Good to see someone thinking 'outside the box' with fell shoes
Weaknesses: Inner inside seams gave me blisters.
Don't seem to support your food as much as traditional fell shoes. I suppose I can't blame the shoes on the fact that I tore my ankle ligaments the first time I wore them, racing over Black Sail pass but ...
Can't seem to get the laces to tighte without deforming the shoe.
toe rand started to come off on in first month!
[Update 17/04/07] Update - a year or so on
After less than two years of race, and probabaly less than 250 miles of training/racing (mostly on Peak gritsone) I notice that several of the studs on the forefoot have, literally, vanished and others have vertically sheered off. I am really, really not happy!
Overall: It's great to see new thinking in fell shoes but for me, the traditional styling suits me better. Think I'll be using these for XC next season and buyring a new pair of Walshes for fell running
[Update 17/04/07] Further update: My running club has a big fell running section - we've all bought Mudclaws and while we're agreed that the grip is awesome, there are huge problems with build quality - seams ripping, toe rands coming off - and blisters
Strengths: It made me realise that I was over-estimating all my training routes by about 10%. Hmm, I think that is a strength, but I now need to revise 10 years of training diaries.
Garmin UK customer service is fab! My 2-year-old Garmin 'died' earlier this year and they sent me a brand new one - free! - in under a week.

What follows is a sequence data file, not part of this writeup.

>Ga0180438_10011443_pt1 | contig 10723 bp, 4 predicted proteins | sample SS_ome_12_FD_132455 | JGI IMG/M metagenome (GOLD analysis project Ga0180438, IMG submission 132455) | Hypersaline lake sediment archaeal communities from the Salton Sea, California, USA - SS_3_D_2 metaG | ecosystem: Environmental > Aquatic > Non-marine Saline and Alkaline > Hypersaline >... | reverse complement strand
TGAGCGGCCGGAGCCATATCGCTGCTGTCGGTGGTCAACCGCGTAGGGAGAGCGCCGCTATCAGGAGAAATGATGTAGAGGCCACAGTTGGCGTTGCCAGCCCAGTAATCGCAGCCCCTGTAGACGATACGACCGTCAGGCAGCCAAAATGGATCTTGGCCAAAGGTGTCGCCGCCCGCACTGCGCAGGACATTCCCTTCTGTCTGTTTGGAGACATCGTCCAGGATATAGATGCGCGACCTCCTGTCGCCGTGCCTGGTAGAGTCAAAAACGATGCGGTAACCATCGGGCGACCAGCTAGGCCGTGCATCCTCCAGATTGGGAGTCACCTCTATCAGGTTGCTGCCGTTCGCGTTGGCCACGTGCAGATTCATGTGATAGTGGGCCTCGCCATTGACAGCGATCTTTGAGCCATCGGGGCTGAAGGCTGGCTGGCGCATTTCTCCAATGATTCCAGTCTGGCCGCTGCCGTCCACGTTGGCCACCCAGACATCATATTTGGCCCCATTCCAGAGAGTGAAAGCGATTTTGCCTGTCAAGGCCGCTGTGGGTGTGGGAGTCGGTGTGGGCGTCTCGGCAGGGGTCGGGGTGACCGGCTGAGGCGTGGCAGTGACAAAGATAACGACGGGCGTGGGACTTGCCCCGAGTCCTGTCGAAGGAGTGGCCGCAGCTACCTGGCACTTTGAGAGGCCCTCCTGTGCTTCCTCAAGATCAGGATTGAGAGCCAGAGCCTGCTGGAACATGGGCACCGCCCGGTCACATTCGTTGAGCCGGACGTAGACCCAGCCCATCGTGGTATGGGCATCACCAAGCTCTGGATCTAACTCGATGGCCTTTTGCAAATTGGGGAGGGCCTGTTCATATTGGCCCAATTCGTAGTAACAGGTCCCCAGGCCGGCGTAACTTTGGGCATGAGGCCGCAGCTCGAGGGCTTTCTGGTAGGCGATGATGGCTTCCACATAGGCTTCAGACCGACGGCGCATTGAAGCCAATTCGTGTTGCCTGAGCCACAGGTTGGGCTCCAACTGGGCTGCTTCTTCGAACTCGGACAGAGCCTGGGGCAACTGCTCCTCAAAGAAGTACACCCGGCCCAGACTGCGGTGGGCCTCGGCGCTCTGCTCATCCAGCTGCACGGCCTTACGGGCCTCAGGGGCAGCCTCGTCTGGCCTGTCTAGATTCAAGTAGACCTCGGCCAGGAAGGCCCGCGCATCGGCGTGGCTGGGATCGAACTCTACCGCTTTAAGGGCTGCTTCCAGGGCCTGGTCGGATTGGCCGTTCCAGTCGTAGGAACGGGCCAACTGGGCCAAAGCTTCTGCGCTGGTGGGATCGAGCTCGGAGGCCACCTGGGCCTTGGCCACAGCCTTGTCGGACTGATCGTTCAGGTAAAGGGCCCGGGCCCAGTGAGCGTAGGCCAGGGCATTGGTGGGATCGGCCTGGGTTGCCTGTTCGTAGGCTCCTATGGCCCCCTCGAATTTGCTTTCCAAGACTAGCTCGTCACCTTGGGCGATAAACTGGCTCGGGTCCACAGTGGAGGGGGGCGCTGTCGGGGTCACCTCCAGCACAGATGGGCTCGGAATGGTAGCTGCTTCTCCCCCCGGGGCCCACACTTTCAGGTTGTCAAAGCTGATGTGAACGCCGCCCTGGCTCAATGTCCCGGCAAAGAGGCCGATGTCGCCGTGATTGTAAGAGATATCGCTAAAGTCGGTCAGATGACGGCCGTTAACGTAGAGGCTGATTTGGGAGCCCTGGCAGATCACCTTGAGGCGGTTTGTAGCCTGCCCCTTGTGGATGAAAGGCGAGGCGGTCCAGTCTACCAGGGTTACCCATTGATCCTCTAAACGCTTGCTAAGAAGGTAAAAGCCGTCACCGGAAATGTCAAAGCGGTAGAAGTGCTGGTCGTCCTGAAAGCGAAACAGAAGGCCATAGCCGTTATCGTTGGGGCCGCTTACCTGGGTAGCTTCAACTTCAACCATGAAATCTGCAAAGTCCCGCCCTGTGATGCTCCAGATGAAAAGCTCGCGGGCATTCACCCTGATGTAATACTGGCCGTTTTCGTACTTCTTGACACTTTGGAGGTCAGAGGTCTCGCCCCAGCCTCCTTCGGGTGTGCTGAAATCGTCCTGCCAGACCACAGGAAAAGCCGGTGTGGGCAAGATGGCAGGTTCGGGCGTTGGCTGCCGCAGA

Weaknesses: Hard to gain a signal in mountainous regions or near the Arctic circle (obscure for some but occasionally necessary in my case).
Under-estimate of distance can usually be accounted for by loss of signal (easy to see when data is downloaded). Ocassionally it over-etimates speed and distance which is harder to spot unless it is incredibly wrong - allegedly, a race I ran near Newark included a 0.8 mile section where I was 5 minute miling. I think not.
Not sure about build quality - I started to get screen problems after 18 months, and unit died completely after 2 years.
Overall: Simple interface and easy to use.
Found the 'speed' less useful than the 'distance' - I am very clumsy, and I don't like glancing at my watch when I'd running as I'm likely to hit the deck. Its USPfor me is to be able to tell me how far I've run - great for LSD runs.
It works really well as a bike computer - and taking it snowboarding is a real laugh (but quite scary - 60km/h!!
Strengths: Strong on the history of the sport, does capture some of the addictive magic of fell running
Weaknesses: Women consigned to last chapter, got a feeling throughout the book that the runner was desparate to 'belong' to a fell runners' 'set'
Overall: What I couldn't understand was why did he join Keswick when there were some equally good fell running clubs closer to his London home? (especially as he keeps complaining in the book about the distance to travel for club nights). What was wrong with joining Dark Peak?